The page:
A LANDOWNER has been told for the fourth time that he cannot remove hedgerow in order to allow access for larger machinery to his fields, writes Kerenza Moore.

Christopher Morgan’s most recent planning application to create a new entrance to a field at Drakewalls in Gunnislake has been refused by Cornwall Council.

Mr Morgan says that the fields were previously cut and baled by a local farmer using equipment from the pre 1980s. This person has now retired, he says, and the existing entrance with its limited slew is too narrow and unsuitable for modern commercial machinery.

The scheme refused by the Council would have involved removing just over eight metres of hedgerow, and installing a four metre steel gate.

The applicant had said that he would reinstate the hedgerow to be removed within the field itself, as well as creating a Cornish stone hedge either side of the new gate.

“The new field entrance will provide safe access for farm and service machinery,” he states.

“Without the grass cut, there is a potential risk of fire in the summer. There are high voltage electrical cables running across the fields and poles with transformers in the hedge row. A larger gateway, as proposed on the planning application, would potentially eliminate a risk of fire.”

Tree officer James Gregory had recommended objection, and described the application as a “duplicate” of a plan previously submitted and refused in August 2023.

The officer at that time had said that the hedgerow, being more than 20m in length and more than 30 years old, constitued an ‘important hedge’ in terms of the Hedgerow Regulations 1987. The presumption would always be in favour of retaining such a hedgerow, unless evidence were provided to justify its removal.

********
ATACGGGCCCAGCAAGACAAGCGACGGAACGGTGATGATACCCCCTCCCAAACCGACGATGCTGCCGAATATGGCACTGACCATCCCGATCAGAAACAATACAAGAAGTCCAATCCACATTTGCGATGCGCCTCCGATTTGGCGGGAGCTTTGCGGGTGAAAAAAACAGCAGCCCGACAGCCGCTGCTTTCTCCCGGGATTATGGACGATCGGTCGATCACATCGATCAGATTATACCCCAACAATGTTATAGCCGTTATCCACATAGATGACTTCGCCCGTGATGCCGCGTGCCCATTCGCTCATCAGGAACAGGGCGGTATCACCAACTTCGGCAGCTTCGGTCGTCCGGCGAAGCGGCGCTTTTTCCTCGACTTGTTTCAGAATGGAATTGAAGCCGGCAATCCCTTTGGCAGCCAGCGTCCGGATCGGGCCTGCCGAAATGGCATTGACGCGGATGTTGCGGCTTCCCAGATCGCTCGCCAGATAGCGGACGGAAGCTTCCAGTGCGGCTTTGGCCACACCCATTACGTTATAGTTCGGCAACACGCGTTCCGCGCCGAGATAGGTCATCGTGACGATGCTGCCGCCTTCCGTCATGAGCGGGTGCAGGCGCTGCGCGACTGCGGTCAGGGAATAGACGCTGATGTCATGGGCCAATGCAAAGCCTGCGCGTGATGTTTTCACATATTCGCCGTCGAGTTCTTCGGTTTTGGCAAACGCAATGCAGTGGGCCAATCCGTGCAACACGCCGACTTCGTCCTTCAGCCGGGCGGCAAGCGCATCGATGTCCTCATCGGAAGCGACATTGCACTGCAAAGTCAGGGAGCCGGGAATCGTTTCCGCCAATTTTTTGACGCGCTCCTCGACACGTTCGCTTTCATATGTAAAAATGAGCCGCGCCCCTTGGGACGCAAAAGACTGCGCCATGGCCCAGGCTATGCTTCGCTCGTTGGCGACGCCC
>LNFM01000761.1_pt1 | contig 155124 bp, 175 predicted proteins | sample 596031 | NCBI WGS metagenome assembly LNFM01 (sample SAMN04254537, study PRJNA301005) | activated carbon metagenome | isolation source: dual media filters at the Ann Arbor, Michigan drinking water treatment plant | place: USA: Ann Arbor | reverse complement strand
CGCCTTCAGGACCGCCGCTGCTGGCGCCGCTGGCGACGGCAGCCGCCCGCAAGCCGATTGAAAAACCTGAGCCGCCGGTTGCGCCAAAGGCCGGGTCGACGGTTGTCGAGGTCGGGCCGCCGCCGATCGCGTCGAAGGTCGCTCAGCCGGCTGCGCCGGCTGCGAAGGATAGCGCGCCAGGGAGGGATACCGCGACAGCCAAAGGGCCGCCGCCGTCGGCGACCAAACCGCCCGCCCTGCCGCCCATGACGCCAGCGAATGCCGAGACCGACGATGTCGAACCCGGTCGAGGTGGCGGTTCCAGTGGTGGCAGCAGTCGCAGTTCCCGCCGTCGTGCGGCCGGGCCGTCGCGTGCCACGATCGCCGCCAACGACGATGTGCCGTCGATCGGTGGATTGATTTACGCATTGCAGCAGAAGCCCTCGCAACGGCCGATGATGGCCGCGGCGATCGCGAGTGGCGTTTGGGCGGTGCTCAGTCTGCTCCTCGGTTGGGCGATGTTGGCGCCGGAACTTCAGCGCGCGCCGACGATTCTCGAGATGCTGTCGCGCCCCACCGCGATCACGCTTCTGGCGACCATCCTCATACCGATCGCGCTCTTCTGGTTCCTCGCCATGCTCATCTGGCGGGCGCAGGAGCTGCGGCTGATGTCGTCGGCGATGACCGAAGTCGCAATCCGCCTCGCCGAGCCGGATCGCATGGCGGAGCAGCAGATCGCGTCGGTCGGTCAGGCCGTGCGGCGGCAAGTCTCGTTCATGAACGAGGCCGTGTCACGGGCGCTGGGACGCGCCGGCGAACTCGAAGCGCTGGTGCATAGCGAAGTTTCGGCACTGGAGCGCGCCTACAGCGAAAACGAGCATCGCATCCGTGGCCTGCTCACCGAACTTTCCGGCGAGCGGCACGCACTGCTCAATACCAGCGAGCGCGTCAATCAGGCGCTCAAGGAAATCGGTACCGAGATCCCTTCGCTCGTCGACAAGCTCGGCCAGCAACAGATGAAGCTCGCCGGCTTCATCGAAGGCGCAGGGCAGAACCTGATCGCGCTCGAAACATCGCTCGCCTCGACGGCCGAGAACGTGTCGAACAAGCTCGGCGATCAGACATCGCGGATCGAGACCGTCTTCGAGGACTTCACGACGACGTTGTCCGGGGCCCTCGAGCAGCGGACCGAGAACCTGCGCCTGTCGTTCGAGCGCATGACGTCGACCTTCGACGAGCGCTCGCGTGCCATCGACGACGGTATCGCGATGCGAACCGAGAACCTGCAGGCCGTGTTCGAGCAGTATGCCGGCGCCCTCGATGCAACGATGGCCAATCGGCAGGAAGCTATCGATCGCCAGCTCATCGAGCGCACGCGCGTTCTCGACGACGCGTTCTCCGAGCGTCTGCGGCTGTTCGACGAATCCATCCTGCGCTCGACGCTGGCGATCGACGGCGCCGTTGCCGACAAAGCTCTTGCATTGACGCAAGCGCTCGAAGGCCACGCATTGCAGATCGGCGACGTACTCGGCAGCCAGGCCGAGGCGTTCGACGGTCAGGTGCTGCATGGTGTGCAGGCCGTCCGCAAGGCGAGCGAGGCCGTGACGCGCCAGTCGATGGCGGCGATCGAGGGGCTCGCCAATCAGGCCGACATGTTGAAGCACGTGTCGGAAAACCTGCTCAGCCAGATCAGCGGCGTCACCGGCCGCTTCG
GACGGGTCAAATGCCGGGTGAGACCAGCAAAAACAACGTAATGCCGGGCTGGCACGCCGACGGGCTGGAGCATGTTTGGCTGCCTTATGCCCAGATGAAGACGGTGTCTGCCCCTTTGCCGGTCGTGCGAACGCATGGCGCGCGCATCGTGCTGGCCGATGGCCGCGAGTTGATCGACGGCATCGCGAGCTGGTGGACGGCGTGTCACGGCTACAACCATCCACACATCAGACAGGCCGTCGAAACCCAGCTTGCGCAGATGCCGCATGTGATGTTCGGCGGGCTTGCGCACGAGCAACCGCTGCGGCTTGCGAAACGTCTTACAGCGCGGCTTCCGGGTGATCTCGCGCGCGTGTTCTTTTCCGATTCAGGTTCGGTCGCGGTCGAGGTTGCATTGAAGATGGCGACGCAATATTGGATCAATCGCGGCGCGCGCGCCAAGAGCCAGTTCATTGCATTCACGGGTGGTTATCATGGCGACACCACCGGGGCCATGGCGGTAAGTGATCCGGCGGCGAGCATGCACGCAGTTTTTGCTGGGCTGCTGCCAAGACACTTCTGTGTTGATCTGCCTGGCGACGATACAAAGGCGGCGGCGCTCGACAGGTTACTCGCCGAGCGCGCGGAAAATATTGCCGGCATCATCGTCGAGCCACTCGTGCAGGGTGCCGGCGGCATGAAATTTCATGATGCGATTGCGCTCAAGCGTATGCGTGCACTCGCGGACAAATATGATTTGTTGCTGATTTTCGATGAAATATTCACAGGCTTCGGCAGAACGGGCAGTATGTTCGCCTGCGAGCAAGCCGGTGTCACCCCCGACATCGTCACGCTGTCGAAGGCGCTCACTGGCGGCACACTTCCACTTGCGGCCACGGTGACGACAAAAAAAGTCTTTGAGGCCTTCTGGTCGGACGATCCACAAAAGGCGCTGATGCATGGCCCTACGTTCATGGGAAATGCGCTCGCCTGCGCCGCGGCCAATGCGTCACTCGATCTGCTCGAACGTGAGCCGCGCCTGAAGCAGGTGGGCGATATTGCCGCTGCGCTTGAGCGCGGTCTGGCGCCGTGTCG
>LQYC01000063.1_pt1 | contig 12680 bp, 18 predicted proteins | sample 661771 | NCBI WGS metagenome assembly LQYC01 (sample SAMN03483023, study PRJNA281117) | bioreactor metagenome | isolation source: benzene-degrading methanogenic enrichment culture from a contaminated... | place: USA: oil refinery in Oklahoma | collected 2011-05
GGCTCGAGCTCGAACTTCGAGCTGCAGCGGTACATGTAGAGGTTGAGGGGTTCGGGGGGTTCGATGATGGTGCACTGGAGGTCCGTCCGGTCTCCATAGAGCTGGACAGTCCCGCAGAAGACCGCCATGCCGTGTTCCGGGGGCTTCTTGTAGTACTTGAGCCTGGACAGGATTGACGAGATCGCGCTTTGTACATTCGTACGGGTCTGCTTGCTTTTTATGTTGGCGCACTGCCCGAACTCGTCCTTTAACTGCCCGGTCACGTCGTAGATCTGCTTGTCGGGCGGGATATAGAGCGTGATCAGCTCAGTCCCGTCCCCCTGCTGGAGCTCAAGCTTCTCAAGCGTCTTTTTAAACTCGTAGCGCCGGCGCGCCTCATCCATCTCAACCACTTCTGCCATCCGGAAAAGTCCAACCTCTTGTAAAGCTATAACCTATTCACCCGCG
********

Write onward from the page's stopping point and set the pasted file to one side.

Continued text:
Calstock Parish Council had objected to the application of summer 2023, but had said that it would support the most recent plan, on the condition that the Cornish hedgerow were made a condition of approval and that a Forestry Officer oversaw the work.

Under the local authority ‘five day protocol’, officers explained their objections to the Parish Council: the proposed hedgerow removal would have a notable adverse impact on the Tamar Valley landscape. Following this, the Parish Council agreed to go with the officers’ recommendation to refuse the application.

In a report detailing the reasons for refusing the scheme, planning offier Ellen Lawrence said that “little detail has been provided regarding the justification for the removal of the important hedgerow, only that it is required to create access to the field”.

“There is an existing access point in to the field. Whilst it may be the case that the existing access is not adequate for the applicant’s intended purposes, this does not indicate exceptional circumstances to justify removal.

“The hedgerow is considered to provide a valuable contribution to the character and visual amenities of the surrounding area and the National Landscape. Whilst it is acknowledged that the section of hedgerow to be removed is small-scale in the wider context of the National Landscape, it is the replication of these small changes that have an erosive, cumulative impact resulting in harm to the historic landscape character.

“No wider social or economic public benefits or overriding justification have been identified to outweigh the harm.”